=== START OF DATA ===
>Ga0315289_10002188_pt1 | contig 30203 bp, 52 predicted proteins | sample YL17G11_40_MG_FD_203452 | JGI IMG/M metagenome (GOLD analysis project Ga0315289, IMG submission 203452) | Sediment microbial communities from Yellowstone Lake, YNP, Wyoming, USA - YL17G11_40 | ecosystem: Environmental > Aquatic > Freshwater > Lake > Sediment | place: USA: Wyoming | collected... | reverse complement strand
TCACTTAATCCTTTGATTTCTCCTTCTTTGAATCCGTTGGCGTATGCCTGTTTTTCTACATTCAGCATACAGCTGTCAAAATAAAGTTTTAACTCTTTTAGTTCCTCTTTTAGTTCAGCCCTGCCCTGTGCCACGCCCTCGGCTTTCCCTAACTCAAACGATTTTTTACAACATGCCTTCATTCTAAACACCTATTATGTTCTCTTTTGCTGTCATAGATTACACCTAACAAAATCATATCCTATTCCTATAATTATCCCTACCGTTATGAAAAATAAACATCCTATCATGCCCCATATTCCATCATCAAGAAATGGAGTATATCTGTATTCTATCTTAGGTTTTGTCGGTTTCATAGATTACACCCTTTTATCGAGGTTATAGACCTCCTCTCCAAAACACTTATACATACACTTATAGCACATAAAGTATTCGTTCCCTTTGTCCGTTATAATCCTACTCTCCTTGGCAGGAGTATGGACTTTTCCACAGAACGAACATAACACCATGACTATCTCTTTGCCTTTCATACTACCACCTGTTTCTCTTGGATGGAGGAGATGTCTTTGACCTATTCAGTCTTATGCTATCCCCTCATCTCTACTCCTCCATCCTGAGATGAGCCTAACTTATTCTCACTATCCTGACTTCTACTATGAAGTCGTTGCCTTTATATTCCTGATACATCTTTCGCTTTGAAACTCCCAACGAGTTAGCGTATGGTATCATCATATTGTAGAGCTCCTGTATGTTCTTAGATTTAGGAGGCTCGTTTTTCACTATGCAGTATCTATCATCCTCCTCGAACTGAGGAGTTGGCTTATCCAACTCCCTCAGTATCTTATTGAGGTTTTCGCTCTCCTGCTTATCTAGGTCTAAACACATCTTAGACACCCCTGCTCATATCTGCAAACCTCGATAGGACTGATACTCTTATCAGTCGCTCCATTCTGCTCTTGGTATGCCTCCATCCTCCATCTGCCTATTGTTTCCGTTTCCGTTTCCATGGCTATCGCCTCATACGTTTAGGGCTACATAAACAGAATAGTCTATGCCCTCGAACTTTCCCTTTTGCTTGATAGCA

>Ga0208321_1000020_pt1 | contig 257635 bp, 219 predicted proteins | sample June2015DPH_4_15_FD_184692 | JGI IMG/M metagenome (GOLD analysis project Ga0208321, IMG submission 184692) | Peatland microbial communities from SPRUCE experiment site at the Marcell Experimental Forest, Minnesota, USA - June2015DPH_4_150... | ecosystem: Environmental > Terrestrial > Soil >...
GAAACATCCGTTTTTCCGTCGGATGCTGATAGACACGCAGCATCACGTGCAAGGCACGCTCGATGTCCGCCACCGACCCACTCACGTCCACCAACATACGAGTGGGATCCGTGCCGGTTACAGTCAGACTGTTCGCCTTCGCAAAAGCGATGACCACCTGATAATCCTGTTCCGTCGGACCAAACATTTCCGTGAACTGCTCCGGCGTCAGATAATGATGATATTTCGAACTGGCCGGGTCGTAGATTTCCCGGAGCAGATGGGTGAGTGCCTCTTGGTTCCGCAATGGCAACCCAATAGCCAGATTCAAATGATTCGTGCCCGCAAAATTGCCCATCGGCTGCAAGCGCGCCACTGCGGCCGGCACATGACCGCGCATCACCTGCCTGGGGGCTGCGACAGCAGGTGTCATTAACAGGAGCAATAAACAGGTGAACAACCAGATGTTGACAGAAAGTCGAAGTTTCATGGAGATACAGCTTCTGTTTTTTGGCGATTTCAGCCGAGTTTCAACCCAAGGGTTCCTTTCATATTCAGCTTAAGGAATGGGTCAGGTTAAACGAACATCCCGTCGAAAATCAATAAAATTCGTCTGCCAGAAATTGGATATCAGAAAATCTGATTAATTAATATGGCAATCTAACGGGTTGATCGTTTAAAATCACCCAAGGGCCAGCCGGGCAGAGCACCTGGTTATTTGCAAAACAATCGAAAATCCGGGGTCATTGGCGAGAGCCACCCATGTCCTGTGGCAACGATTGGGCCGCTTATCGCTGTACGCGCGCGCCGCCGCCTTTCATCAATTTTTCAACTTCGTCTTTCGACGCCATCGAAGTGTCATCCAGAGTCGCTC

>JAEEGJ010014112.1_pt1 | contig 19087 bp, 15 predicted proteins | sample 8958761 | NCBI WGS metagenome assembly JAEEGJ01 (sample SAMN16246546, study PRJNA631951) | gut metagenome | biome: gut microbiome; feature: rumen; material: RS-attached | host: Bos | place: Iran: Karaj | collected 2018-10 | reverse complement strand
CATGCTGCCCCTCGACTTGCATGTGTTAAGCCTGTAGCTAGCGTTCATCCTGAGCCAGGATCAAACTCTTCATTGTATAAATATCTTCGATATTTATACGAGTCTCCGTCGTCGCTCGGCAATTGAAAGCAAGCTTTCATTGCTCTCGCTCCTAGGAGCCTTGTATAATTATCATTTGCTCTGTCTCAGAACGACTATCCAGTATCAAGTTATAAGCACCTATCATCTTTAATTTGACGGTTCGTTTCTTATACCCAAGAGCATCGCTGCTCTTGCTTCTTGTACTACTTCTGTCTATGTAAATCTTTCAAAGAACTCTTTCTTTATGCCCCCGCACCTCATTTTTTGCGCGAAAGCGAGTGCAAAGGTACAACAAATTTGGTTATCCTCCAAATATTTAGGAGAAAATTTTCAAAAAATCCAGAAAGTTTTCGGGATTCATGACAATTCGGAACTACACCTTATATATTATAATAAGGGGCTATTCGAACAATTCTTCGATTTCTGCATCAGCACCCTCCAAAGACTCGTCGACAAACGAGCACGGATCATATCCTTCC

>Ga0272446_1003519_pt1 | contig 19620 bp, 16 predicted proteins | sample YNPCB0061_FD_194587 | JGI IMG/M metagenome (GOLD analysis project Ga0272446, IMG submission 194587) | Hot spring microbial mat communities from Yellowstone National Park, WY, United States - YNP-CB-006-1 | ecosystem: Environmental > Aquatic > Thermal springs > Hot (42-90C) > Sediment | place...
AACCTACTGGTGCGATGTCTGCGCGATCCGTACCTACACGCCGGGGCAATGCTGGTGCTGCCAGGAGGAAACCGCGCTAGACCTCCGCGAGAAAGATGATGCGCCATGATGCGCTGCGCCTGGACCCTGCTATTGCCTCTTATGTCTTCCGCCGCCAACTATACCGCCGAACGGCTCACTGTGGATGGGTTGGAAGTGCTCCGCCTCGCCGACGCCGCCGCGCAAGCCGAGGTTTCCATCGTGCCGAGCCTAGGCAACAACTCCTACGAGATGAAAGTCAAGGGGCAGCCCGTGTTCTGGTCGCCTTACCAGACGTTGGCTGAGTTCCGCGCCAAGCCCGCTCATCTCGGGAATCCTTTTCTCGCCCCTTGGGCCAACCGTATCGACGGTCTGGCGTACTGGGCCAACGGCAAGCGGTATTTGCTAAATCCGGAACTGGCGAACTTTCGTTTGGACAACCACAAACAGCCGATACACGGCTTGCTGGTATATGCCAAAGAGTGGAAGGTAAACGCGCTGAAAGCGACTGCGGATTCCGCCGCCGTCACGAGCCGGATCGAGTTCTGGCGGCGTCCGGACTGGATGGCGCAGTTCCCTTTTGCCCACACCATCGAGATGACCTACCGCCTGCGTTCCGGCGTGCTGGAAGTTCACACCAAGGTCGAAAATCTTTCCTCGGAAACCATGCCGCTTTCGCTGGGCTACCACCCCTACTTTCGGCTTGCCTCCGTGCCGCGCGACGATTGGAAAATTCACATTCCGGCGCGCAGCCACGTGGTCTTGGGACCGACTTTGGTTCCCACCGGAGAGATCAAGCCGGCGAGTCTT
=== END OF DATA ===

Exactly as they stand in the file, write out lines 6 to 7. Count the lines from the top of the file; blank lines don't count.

CATGCTGCCCCTCGACTTGCATGTGTTAAGCCTGTAGCTAGCGTTCATCCTGAGCCAGGATCAAACTCTTCATTGTATAAATATCTTCGATATTTATACGAGTCTCCGTCGTCGCTCGGCAATTGAAAGCAAGCTTTCATTGCTCTCGCTCCTAGGAGCCTTGTATAATTATCATTTGCTCTGTCTCAGAACGACTATCCAGTATCAAGTTATAAGCACCTATCATCTTTAATTTGACGGTTCGTTTCTTATACCCAAGAGCATCGCTGCTCTTGCTTCTTGTACTACTTCTGTCTATGTAAATCTTTCAAAGAACTCTTTCTTTATGCCCCCGCACCTCATTTTTTGCGCGAAAGCGAGTGCAAAGGTACAACAAATTTGGTTATCCTCCAAATATTTAGGAGAAAATTTTCAAAAAATCCAGAAAGTTTTCGGGATTCATGACAATTCGGAACTACACCTTATATATTATAATAAGGGGCTATTCGAACAATTCTTCGATTTCTGCATCAGCACCCTCCAAAGACTCGTCGACAAACGAGCACGGATCATATCCTTCC

>Ga0272446_1003519_pt1 | contig 19620 bp, 16 predicted proteins | sample YNPCB0061_FD_194587 | JGI IMG/M metagenome (GOLD analysis project Ga0272446, IMG submission 194587) | Hot spring microbial mat communities from Yellowstone National Park, WY, United States - YNP-CB-006-1 | ecosystem: Environmental > Aquatic > Thermal springs > Hot (42-90C) > Sediment | place...